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Marlowe Monologue Essay Summary

A monologue from the play by Josephine Preston Peabody

NOTE: This monologue is reprinted from Marlowe: A Drama in Five Acts. Josephine Preston Peabody. New York: Houghton Mifflin & Co., 1901.

BAME: I saw thee first,
Ay, from the first day when you cheated them
With tales of old acquaintance, and made fond,
And charmed the eyes of her, and took her heart,
But for a whim. –Oh, I was not far off!
Tho’ you had made me a butt before them all,
And turned her favor from the laughing-stock.
Nothing to you it was! –All other folk,–
Their homes, so many ant-hills! — All the world
A show for you, a cheaper show than yours;–
A pageant wagon,–with the people, here,
And overhead, their angels and their God,
Another show! –And you to laugh at all.
Laugh, laugh! Whatever ‘t was, ‘t is all gone by,
Never to laugh at more. But I can tell you,
Oh, I can tell you, now it is too late,
That she was pining for you. –Now she’s wed.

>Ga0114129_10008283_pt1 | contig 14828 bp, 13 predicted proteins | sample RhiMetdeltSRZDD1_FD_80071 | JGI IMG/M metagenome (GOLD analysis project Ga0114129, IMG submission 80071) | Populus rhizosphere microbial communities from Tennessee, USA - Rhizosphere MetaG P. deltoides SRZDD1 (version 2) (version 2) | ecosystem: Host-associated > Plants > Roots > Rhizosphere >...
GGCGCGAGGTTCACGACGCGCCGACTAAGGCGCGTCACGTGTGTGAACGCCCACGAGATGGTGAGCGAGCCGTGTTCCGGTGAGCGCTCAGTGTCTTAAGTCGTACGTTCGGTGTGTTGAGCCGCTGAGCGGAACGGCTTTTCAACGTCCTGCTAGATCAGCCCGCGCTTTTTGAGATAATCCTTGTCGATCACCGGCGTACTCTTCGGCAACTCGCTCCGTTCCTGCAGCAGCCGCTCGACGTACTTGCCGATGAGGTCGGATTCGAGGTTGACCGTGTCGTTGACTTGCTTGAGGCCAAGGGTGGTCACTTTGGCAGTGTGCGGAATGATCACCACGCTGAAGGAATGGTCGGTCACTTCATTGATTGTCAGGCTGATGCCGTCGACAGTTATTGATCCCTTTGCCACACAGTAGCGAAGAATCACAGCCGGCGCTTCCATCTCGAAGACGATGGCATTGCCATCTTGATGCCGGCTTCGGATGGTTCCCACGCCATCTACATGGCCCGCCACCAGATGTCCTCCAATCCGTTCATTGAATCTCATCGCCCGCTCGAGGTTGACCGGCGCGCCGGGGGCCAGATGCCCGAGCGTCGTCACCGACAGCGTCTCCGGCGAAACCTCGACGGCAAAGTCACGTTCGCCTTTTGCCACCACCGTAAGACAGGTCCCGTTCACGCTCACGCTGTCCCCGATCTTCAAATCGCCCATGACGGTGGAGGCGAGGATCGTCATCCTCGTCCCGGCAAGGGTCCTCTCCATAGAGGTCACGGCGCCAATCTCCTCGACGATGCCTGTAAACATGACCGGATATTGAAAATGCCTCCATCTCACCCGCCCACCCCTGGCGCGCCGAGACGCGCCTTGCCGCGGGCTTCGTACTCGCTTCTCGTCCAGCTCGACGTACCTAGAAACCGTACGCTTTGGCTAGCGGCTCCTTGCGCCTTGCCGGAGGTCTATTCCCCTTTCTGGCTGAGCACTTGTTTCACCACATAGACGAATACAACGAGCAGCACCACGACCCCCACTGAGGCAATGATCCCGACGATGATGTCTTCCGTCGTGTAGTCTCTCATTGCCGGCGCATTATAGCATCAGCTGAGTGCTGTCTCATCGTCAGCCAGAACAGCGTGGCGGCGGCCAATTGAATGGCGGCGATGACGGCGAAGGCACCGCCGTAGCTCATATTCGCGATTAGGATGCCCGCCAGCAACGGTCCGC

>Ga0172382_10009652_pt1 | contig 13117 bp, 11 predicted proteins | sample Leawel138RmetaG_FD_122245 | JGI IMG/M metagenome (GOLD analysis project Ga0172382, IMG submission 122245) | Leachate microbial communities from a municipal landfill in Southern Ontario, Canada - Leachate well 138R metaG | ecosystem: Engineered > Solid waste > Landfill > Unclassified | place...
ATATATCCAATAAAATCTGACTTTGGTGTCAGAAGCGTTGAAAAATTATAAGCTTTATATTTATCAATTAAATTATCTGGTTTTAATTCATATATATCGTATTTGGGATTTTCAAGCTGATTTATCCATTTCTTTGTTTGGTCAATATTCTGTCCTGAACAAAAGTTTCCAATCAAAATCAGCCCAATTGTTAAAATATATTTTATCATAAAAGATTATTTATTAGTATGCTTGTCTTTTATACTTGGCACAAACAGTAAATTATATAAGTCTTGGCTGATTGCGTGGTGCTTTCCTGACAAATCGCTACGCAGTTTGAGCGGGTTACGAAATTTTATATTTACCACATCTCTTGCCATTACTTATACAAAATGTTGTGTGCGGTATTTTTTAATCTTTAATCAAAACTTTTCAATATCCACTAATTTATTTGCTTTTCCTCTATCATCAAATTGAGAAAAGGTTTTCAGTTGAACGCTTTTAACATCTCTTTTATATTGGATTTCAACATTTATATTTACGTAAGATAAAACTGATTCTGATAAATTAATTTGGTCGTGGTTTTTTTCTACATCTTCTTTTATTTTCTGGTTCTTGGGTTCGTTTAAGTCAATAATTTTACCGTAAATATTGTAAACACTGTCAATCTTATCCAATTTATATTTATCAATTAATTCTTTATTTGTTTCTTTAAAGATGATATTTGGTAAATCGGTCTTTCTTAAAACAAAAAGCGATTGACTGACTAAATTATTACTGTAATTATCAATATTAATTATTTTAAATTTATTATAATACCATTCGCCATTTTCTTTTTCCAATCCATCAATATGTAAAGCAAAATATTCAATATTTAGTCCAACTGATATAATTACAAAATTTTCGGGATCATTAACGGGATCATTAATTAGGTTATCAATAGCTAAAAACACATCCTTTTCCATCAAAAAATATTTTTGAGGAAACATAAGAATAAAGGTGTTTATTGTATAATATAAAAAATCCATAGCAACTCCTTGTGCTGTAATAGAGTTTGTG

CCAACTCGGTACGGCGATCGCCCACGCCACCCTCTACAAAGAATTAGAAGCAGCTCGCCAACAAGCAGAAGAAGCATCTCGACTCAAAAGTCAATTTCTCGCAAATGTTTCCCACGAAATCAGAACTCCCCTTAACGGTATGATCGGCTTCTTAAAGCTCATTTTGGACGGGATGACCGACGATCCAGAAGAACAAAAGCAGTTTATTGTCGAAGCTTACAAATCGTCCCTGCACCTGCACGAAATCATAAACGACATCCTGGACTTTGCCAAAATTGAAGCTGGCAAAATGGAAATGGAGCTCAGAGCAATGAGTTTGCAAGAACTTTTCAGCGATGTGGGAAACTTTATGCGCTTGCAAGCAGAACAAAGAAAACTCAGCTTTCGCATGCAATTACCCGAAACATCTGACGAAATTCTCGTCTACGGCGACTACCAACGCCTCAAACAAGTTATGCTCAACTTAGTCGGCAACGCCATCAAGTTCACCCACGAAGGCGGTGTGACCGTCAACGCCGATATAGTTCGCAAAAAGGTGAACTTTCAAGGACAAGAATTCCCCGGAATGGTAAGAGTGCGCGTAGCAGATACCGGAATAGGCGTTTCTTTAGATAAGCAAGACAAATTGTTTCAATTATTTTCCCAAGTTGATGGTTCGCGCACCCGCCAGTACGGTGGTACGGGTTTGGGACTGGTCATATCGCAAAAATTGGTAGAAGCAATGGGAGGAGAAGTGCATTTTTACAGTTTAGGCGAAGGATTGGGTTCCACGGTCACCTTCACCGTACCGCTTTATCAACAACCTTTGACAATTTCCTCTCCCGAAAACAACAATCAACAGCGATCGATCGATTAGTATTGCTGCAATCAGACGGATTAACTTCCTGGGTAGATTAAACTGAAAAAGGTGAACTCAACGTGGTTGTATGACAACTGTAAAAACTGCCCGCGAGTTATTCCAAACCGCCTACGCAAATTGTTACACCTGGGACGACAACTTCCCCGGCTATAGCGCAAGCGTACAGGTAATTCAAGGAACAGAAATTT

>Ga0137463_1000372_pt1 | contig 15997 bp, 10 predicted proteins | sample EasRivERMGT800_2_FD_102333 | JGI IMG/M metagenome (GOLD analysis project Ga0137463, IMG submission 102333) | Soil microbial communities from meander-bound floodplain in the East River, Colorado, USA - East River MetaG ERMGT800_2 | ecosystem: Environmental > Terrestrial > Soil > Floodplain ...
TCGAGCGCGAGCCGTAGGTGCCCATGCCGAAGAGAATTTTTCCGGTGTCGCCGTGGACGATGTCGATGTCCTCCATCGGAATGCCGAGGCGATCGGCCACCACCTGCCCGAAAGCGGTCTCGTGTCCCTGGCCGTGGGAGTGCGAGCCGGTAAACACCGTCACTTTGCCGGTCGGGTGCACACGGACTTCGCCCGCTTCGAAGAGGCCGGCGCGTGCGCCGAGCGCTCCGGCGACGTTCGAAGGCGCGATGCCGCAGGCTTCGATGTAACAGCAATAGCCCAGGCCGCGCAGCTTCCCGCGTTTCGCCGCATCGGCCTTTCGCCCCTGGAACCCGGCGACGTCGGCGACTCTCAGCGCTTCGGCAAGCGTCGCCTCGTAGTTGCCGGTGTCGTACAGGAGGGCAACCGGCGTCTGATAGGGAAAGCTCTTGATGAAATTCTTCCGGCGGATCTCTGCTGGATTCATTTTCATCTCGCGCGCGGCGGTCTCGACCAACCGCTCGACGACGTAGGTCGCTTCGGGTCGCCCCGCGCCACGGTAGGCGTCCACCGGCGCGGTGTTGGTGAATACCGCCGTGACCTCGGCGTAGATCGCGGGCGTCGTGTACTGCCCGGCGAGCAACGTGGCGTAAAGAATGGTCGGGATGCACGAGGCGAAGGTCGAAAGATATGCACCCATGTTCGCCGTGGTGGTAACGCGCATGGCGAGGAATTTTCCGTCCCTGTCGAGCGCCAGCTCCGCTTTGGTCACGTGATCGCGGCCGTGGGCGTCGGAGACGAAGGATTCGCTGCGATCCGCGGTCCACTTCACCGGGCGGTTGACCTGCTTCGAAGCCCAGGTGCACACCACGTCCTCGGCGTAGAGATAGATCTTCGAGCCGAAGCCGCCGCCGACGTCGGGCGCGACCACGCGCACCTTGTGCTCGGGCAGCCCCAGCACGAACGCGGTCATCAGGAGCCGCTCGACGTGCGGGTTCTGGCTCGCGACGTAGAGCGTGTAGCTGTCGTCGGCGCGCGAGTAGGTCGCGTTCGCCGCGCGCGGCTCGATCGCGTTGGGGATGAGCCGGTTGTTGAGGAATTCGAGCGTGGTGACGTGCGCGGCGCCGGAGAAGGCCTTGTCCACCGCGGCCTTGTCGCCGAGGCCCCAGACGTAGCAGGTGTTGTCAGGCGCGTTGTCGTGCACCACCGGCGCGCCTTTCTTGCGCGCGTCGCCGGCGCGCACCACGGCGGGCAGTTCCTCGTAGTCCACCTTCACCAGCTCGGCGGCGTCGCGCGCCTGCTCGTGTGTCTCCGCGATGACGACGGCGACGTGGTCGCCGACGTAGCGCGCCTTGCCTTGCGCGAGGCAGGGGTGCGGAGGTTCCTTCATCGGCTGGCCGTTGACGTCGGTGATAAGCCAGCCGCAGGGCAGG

Alison’s gone! You will not have her now.
Ah, now you are no more to her than I!
The spell is broken. She would see you now
But what you are–a strolling devilry,
A knave and blasphemer, Athiest!
So. You have heard it all.
The wheel turns, and it shall grind thee too!
Thou wilt not have her.

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Marlowe Monologue Essay Summary
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A monologue from the play by Josephine Preston Peabody NOTE: This monologue is reprinted from Marlowe: A Drama in Five Acts. Josephine Preston Peabody. New York: Houghton Mifflin & Co., 1901. BAME: I saw thee first, Ay, from the first day when you cheated them With tales of old acquaintance, and made fond, And charmed the eyes of her, and took her heart, But for a whim. --Oh, I was not far off! Tho' you had made me a butt befo
2021-07-13 12:29:28
Marlowe Monologue Essay Summary
$ 13.900 2018-12-31
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